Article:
Artificial intelligence (AI) has reverse-engineered the regeneration mechanisms of small worms in the genus planaria, according to a new study from Tufts University published in PLOS Computational Biology. This is the first comprehensive model of planaria regeneration and demonstrates one of the ways that "robot science" can help scientists in the future.

"Worms show us what is possible: that a complex animal can restore its entire body after drastic injuries, and even defeat aging. They are a proof-of-principle that biological systems (and perhaps the robots we build someday) can be highly self-repairing. They are also cheap to raise, amenable to lots of molecular tools, and have a complex brain/behavior," senior author Dr. Michael Levin, Vannevar Bush professor of biology and director of the Tufts Center for Regenerative and Developmental Biology told ALN exclusively.

To develop an AI system that would help the researchers understand the mechanism behind regeneration, they developed an algorithm that used evolutionary computation to produce regulatory networks that "learned" as it predicted the results of published laboratory experiments entered into a database, according to Tufts University.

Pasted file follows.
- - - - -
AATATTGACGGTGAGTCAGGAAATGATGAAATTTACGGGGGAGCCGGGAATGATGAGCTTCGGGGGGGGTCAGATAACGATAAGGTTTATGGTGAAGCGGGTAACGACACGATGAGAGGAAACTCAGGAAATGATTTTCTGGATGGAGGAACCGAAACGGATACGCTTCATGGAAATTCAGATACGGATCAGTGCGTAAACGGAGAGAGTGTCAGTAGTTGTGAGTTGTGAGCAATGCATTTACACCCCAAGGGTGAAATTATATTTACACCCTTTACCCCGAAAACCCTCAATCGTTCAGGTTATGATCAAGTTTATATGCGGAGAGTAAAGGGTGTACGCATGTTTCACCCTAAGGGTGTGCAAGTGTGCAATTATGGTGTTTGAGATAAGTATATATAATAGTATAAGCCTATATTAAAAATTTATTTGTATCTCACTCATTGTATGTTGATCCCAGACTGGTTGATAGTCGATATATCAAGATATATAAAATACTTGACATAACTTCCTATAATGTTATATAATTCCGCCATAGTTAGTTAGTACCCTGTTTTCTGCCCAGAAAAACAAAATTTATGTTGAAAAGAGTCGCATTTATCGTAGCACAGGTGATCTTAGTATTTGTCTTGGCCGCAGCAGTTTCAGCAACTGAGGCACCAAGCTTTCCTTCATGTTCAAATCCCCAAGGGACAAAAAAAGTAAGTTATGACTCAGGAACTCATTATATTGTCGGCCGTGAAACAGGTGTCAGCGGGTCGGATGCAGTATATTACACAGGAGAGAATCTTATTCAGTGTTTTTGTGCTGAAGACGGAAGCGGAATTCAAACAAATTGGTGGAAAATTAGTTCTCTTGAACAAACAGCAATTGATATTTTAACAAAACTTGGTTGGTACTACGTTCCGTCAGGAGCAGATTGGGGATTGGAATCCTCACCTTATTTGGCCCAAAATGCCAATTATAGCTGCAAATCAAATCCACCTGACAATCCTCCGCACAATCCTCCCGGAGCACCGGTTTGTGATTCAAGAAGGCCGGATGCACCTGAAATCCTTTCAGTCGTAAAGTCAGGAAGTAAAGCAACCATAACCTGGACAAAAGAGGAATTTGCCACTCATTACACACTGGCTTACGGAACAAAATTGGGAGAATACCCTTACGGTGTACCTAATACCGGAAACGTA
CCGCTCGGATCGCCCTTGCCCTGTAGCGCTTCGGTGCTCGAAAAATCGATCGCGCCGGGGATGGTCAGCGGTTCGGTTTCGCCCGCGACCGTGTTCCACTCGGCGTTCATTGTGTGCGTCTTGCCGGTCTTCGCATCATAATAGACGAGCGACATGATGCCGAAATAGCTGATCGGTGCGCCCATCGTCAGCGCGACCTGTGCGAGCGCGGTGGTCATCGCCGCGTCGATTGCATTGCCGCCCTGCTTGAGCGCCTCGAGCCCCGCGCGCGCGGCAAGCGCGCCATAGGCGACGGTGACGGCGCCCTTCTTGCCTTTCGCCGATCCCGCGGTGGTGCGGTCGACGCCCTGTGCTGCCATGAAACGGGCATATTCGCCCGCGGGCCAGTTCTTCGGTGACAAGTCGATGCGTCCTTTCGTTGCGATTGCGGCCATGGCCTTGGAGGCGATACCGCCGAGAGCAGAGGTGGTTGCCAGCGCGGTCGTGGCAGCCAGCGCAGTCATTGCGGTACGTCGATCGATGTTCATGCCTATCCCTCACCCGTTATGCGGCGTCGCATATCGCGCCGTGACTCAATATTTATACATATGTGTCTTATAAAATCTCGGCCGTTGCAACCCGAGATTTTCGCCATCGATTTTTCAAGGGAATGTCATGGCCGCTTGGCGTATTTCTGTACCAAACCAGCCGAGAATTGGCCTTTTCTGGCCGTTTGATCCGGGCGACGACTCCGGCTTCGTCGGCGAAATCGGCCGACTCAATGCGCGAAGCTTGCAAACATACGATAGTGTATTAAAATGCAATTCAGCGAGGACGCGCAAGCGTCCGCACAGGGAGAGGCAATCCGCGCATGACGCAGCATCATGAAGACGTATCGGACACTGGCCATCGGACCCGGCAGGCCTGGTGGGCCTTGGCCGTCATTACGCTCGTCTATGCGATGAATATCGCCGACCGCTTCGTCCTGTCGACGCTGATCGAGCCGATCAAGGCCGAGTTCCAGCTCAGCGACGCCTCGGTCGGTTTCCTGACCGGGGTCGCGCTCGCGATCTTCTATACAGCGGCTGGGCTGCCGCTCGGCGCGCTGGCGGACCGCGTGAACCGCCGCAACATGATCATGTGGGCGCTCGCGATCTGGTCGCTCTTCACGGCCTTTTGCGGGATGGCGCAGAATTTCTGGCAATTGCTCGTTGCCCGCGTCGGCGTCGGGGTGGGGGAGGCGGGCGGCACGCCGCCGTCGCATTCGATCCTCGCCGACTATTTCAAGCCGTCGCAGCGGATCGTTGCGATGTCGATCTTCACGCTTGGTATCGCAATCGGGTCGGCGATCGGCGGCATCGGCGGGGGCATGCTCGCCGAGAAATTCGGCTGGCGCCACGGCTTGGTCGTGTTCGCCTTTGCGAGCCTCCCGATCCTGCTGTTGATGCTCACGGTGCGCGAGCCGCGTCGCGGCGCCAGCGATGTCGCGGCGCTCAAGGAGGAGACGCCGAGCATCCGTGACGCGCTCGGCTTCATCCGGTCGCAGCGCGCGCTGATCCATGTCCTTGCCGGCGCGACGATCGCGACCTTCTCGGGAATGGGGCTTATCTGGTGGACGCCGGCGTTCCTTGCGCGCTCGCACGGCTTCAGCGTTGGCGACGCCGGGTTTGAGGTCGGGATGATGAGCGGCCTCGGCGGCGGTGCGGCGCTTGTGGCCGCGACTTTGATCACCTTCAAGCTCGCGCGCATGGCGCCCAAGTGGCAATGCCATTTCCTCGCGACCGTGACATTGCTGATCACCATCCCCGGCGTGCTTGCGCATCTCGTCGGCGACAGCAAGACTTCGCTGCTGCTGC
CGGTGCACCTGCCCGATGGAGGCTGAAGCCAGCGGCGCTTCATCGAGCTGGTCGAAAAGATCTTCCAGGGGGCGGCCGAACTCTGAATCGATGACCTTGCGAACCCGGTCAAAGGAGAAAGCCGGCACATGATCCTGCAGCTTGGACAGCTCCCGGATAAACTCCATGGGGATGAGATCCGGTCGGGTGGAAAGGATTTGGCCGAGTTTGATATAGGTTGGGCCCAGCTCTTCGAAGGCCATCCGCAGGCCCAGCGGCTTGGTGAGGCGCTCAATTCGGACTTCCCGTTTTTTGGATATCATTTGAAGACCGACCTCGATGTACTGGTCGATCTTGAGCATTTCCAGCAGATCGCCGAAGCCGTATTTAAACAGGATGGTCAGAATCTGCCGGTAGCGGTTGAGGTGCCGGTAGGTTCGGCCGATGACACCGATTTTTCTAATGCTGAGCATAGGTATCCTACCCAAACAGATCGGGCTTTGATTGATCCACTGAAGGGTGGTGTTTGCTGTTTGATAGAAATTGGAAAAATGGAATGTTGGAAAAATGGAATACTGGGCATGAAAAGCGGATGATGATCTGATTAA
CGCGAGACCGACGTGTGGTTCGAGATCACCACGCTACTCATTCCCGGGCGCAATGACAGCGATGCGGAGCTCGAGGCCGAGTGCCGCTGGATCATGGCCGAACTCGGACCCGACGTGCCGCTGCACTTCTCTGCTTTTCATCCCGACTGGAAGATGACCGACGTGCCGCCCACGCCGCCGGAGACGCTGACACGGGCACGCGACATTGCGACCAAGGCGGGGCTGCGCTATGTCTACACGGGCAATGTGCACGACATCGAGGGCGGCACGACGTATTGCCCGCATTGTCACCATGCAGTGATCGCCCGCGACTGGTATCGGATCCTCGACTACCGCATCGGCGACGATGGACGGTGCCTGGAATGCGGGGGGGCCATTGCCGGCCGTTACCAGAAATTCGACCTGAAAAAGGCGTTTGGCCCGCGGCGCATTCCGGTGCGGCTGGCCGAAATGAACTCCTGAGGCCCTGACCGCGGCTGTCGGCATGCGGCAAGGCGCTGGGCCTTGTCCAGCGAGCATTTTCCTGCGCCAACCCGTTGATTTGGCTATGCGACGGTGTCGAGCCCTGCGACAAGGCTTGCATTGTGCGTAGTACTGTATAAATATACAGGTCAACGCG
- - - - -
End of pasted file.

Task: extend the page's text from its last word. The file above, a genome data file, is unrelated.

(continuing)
"We created a simulator in which a worm could be manipulated in a virtual world; each of the cells of this worm runs a set of rules for how the cell should act, and then we (for example) cut it, or applied gene knockdowns, etc. to see what kind of growth results." Dr. Levin continued, "We then compared that outcome to the database of real results, to see if that rule set was good or not."

Once this algorithm was successful with virtual worms, the researchers applied it to an experimental dataset of 16 key planaria experiments to see if the approach was able to identify a comprehensive regulatory network of planaria generation. The algorithm returned with the discovered regulatory network, predicting all 16 experiments correctly in the dataset. The network included seven known regulatory molecules, and included the discovery of two proteins that had not yet been identified in existing papers on planarian regeneration.

The paper represents a successful application in the growing field of "robot science." "With each day, our mountain of data grows. This makes it harder and harder to come up with models of what’s going on - an increase in details that makes it more difficult to get insight. The insight is needed if we are ever going to develop ways to adjust human shape - for fixing birth defects, regenerating organs after injury, and reprogramming cancer. The problem is only going to get worse the further science goes. We simply must develop AI tools to help us make sense of all these data. Thus, our study is the first proof-of-principle that AI can helps scientists not only crunch or analyze data, but to discover a theory for what the data mean and how to use them to control patterning," Dr. Levin concluded.

The researchers hope to next expand the algorithm to handle other kinds of problems, such as understanding cellular decision-making in melanoma.